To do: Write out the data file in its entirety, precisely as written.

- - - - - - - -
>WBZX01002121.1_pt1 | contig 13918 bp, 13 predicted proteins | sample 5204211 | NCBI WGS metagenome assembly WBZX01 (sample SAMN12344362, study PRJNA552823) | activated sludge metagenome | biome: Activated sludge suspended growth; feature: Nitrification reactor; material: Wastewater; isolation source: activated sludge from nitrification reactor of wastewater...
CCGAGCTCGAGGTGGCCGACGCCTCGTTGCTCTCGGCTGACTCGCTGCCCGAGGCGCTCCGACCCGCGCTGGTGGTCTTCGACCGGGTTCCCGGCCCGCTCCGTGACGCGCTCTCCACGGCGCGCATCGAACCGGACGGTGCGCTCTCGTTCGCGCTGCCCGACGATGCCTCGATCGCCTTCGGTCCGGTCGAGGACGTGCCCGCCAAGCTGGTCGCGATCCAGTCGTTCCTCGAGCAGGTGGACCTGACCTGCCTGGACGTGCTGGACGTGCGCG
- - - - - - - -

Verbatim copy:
>WBZX01002121.1_pt1 | contig 13918 bp, 13 predicted proteins | sample 5204211 | NCBI WGS metagenome assembly WBZX01 (sample SAMN12344362, study PRJNA552823) | activated sludge metagenome | biome: Activated sludge suspended growth; feature: Nitrification reactor; material: Wastewater; isolation source: activated sludge from nitrification reactor of wastewater...
CCGAGCTCGAGGTGGCCGACGCCTCGTTGCTCTCGGCTGACTCGCTGCCCGAGGCGCTCCGACCCGCGCTGGTGGTCTTCGACCGGGTTCCCGGCCCGCTCCGTGACGCGCTCTCCACGGCGCGCATCGAACCGGACGGTGCGCTCTCGTTCGCGCTGCCCGACGATGCCTCGATCGCCTTCGGTCCGGTCGAGGACGTGCCCGCCAAGCTGGTCGCGATCCAGTCGTTCCTCGAGCAGGTGGACCTGACCTGCCTGGACGTGCTGGACGTGCGCG